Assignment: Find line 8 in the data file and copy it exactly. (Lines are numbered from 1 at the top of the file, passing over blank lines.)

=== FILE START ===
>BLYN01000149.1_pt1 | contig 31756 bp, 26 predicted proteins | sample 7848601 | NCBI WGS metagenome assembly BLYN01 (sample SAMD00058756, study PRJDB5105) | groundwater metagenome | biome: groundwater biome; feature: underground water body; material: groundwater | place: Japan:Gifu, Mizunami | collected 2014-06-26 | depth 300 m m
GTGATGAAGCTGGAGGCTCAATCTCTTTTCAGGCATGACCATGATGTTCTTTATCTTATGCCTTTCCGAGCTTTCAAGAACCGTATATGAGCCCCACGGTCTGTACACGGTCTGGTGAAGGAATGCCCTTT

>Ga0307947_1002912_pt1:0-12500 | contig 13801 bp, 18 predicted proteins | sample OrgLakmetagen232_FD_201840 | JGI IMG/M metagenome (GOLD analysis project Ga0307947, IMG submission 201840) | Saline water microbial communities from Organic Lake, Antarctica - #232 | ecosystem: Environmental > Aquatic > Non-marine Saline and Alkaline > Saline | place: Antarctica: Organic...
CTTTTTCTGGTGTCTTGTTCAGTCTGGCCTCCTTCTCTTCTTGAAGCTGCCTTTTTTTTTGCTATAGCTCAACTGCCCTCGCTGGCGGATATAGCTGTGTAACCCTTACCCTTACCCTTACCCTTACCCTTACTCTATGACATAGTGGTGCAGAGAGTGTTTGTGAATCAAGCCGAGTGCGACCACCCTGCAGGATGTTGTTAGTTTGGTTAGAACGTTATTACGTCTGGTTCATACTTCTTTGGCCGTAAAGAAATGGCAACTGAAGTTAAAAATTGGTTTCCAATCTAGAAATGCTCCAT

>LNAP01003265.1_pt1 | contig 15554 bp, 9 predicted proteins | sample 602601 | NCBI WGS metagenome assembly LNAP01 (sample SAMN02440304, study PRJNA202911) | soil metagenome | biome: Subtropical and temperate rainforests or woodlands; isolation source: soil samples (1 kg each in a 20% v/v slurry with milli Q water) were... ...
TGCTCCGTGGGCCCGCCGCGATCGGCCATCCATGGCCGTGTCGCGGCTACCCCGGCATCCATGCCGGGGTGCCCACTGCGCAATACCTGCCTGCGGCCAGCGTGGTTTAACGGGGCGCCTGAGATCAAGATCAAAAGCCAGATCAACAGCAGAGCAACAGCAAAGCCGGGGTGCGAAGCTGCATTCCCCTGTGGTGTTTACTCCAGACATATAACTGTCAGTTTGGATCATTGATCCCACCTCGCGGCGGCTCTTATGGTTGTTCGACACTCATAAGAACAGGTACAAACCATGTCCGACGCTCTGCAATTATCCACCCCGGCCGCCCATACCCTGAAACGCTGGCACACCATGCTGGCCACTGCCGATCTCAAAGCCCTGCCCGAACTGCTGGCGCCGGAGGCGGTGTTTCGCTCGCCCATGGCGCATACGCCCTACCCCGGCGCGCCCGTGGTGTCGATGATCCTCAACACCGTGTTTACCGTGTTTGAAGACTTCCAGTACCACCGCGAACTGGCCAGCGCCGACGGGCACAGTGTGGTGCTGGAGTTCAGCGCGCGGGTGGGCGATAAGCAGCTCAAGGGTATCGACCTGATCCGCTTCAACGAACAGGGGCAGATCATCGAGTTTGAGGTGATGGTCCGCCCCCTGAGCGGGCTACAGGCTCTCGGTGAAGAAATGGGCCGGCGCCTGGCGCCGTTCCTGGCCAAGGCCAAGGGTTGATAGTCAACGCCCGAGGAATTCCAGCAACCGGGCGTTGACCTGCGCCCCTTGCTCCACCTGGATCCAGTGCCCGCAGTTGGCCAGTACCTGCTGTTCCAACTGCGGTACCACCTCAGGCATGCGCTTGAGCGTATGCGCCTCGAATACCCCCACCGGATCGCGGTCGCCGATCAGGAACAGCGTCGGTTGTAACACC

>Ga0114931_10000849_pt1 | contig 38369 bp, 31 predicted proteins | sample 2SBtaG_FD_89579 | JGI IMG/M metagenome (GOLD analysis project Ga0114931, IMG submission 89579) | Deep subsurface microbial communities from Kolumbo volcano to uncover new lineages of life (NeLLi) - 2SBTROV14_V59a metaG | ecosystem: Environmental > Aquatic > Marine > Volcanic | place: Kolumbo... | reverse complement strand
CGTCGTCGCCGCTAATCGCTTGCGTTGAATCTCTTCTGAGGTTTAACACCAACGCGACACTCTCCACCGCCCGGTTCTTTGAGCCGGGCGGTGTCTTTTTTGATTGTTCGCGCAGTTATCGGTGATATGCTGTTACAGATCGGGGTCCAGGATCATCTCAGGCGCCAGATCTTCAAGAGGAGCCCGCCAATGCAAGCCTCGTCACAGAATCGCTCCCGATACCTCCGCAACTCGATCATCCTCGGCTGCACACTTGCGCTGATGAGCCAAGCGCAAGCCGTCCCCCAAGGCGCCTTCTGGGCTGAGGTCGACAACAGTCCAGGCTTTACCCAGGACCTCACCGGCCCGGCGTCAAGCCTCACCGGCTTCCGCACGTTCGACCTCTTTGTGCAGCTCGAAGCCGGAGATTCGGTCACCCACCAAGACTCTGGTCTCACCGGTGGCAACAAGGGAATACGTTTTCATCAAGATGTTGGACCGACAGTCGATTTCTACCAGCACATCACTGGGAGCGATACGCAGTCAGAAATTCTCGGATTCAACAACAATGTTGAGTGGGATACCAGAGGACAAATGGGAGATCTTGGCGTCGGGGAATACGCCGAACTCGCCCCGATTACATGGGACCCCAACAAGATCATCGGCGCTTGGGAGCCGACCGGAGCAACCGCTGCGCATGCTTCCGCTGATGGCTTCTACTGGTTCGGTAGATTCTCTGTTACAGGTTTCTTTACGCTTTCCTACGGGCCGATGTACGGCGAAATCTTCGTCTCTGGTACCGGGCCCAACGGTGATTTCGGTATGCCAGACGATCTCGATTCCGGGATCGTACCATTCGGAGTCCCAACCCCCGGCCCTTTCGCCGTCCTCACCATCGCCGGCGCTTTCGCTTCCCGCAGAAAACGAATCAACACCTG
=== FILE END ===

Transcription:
CGTCGTCGCCGCTAATCGCTTGCGTTGAATCTCTTCTGAGGTTTAACACCAACGCGACACTCTCCACCGCCCGGTTCTTTGAGCCGGGCGGTGTCTTTTTTGATTGTTCGCGCAGTTATCGGTGATATGCTGTTACAGATCGGGGTCCAGGATCATCTCAGGCGCCAGATCTTCAAGAGGAGCCCGCCAATGCAAGCCTCGTCACAGAATCGCTCCCGATACCTCCGCAACTCGATCATCCTCGGCTGCACACTTGCGCTGATGAGCCAAGCGCAAGCCGTCCCCCAAGGCGCCTTCTGGGCTGAGGTCGACAACAGTCCAGGCTTTACCCAGGACCTCACCGGCCCGGCGTCAAGCCTCACCGGCTTCCGCACGTTCGACCTCTTTGTGCAGCTCGAAGCCGGAGATTCGGTCACCCACCAAGACTCTGGTCTCACCGGTGGCAACAAGGGAATACGTTTTCATCAAGATGTTGGACCGACAGTCGATTTCTACCAGCACATCACTGGGAGCGATACGCAGTCAGAAATTCTCGGATTCAACAACAATGTTGAGTGGGATACCAGAGGACAAATGGGAGATCTTGGCGTCGGGGAATACGCCGAACTCGCCCCGATTACATGGGACCCCAACAAGATCATCGGCGCTTGGGAGCCGACCGGAGCAACCGCTGCGCATGCTTCCGCTGATGGCTTCTACTGGTTCGGTAGATTCTCTGTTACAGGTTTCTTTACGCTTTCCTACGGGCCGATGTACGGCGAAATCTTCGTCTCTGGTACCGGGCCCAACGGTGATTTCGGTATGCCAGACGATCTCGATTCCGGGATCGTACCATTCGGAGTCCCAACCCCCGGCCCTTTCGCCGTCCTCACCATCGCCGGCGCTTTCGCTTCCCGCAGAAAACGAATCAACACCTG